Lack of sleep and at times a gnawing hunger make lining up harder for many seeking medical assistance.
By JANESS ANN J. ELLAO
MANILA – Inside the compound of the Lung Center of the Philippines is the Charity Assistance Department of the Philippine Charity Sweepstakes Office (PCSO), where hundreds of Filipinos seek medical assistance every day.
The queue begins in the wee hours of the morning, with mostly relatives of those who are in need of financial assistance lining up. It’s worse for those from nearby provinces who have to travel all the way to Manila the night before to make it in time. They have with them application forms and several documents to prove their claim – with no amount too big or too little.
Every centavo counts.
In fact, the queue for financial assistance under PCSO’s Individual Medical Assistance Program did not ease a bit even at the height of President Rodrigo Duterte’s pronouncement declaring lotto and other games illegal, only to be revoked two days later.
“We heard from the news that the medical assistance will continue despite Duterte’s pronouncement. But it was still worrying because, after all, we get most of the money we need for medical expenses from the financial aid from those games,” 64-year-old Zeny Magbanua told Bulatlat in Filipino.
The queue, however, for Magbanua’s family does not end here in PCSO’s charity department. The lack, if not sheer absence, of a proper public health system in the country pushes those in need to go to other government offices offering similar financial aid, or even knocking on doors of public officials and their well-off relatives and friends.
Magbanua’s daughter-in-law Tess was recently diagnosed with stage 3 breast cancer. And though they hailed all they way from Laguna, a province south of Manila, her daughter-in-law has been seeking treatment at the Philippine General Hospital. They consider themselves as among the “regulars” at the PCSO’s charity department. Of the P30,000 amount they need per treatment, the government agency pays for the P20,000.
“We do all we can to cough up the remaining P10,000,” she said.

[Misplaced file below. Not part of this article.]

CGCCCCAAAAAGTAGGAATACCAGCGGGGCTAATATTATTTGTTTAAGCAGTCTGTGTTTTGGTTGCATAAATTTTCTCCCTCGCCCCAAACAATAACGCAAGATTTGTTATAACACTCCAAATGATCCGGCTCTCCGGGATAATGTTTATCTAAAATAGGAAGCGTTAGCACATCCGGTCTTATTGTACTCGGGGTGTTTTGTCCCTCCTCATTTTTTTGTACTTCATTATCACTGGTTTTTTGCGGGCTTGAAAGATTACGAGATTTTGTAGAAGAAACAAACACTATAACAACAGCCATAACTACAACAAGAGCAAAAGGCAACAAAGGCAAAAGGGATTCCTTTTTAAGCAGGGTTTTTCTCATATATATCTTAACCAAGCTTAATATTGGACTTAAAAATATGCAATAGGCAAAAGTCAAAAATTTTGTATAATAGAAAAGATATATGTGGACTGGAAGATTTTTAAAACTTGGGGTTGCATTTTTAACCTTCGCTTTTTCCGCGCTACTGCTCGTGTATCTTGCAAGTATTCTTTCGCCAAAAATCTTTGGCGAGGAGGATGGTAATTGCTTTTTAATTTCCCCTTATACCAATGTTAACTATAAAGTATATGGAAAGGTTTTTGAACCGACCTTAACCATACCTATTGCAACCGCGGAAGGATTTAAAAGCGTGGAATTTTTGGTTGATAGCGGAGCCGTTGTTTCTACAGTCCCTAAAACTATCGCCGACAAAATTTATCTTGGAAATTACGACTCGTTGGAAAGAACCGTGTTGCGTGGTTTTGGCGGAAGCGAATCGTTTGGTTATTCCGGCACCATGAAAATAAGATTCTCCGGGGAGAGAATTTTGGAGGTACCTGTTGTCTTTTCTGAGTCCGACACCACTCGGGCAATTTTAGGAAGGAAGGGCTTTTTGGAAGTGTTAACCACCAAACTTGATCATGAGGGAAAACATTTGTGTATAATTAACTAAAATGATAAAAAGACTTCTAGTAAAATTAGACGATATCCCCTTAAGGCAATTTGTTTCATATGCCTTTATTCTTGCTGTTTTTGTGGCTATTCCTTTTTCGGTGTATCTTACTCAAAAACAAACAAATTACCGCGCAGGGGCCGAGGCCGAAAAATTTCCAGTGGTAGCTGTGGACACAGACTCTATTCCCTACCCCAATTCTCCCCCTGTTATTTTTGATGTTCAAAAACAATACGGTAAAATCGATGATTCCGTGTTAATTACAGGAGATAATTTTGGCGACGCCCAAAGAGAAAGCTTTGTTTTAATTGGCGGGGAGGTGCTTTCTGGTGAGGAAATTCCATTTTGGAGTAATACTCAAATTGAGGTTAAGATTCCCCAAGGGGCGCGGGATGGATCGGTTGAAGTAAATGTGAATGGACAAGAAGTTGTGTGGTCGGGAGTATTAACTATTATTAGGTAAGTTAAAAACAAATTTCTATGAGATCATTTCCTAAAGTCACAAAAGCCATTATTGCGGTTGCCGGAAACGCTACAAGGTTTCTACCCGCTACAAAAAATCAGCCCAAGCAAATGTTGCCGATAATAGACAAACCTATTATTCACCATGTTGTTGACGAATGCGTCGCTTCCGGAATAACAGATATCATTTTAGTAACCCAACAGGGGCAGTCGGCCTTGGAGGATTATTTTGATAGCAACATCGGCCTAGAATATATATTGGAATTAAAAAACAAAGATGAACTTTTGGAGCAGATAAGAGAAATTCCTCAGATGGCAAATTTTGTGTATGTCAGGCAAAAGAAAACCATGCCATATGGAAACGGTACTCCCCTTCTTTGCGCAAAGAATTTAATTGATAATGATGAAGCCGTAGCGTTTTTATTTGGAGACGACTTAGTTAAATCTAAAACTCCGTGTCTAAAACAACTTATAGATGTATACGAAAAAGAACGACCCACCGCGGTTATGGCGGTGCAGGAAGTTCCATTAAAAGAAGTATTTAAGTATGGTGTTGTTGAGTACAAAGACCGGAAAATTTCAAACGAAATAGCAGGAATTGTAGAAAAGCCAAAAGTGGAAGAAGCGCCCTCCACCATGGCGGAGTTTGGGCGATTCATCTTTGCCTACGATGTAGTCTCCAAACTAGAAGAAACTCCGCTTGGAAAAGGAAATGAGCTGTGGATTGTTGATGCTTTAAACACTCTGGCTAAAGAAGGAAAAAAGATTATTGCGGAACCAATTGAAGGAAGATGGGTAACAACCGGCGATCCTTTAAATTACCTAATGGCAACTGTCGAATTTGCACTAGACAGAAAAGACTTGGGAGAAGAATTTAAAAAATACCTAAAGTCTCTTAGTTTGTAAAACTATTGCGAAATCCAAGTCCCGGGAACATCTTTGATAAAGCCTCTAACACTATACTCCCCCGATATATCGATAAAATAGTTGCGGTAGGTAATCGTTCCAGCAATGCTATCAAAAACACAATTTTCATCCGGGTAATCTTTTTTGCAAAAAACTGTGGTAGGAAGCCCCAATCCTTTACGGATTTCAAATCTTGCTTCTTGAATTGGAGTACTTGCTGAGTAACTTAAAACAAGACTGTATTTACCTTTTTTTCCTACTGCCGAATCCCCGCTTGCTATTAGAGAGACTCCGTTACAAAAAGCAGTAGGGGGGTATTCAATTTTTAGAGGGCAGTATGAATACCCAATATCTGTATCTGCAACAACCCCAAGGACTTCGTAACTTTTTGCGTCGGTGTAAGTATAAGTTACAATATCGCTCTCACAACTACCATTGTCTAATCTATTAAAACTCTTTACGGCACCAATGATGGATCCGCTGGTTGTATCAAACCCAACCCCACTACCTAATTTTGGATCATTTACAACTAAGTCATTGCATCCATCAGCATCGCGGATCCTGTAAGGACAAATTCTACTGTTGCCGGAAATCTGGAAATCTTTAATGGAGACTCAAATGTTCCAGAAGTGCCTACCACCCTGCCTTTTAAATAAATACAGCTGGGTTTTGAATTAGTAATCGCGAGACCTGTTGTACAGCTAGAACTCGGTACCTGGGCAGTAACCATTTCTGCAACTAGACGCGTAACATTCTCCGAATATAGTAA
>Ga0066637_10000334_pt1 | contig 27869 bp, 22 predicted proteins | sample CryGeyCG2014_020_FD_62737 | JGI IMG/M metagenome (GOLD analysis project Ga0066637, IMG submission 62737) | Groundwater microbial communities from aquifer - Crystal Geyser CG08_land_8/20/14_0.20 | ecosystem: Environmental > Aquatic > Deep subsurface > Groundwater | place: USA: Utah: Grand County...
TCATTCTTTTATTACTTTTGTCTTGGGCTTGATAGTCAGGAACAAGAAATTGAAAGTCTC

Expensive health care
Lack of sleep and at times a gnawing hunger make lining up harder for many seeking medical assistance. Buying at a nearby food stall can be considered a luxury for some, as they worry about the growing medical bills at the hospital.
Josephine Somejo, 48, said her cousin’s doctors’ fees alone is already pegged at P700,000 in a private hospital in Quezon City.
This is Somejo’s first time to seek PCSO’s medical assistance, after her cousin Shella Mancera’s accident in Lipa City on June 17. Mancera was crossing the street along with her husband when a bus rammed the pedestrians. Her husband was unfortunately killed in the said accident. Mancera survived but suffered serious spine injuries.
Somejo shared that the bus company refused to provide them their due financial assistance unless they sign a waiver, stating that no charges would be filed against the company. Apart from the hospital bills, the family will still have to cough up money for Mancera’s treatment and physical therapy long after she is discharged from the hospital.
They arrived 12 midnight to line up at the PCSO’s charity department, accepting gratefully whatever comes their way.
Public health system
Magbanua and Somejo are like many families in the Philippines who have to find ways to cover the health expenditures of their loved ones.
Dr. Joshua San Pedro, co-convenor of the Coalition for People’s Right to Health, said most of the patients seeking help are those who are in need – without means to pay their hospital bills and other health-related concerns.
“It is saddening that many Filipinos have to ask for alms when the people have right to health,” he told Bulatlat.
San Pedro noted that in 2017, at least 54.5 percent of Filipinos are not covered by either mandatory or voluntary health care financing schemes. As such, they pay hospital bills and other related costs from their own pockets.
The Coalition for People’s Right to Health has long been calling for higher budget allocation for government hospitals and other basic social services directly provided to communities in need. So far, the country’s budget allocation for direct health services has not improved.
“It would be cost-effective to be pro-active. Funding preventive and community efforts, apart from allocating proper funds to public hospitals, will raise the bar of health care in the country,” said San Pedro, adding that it will prevent the spread of diseases.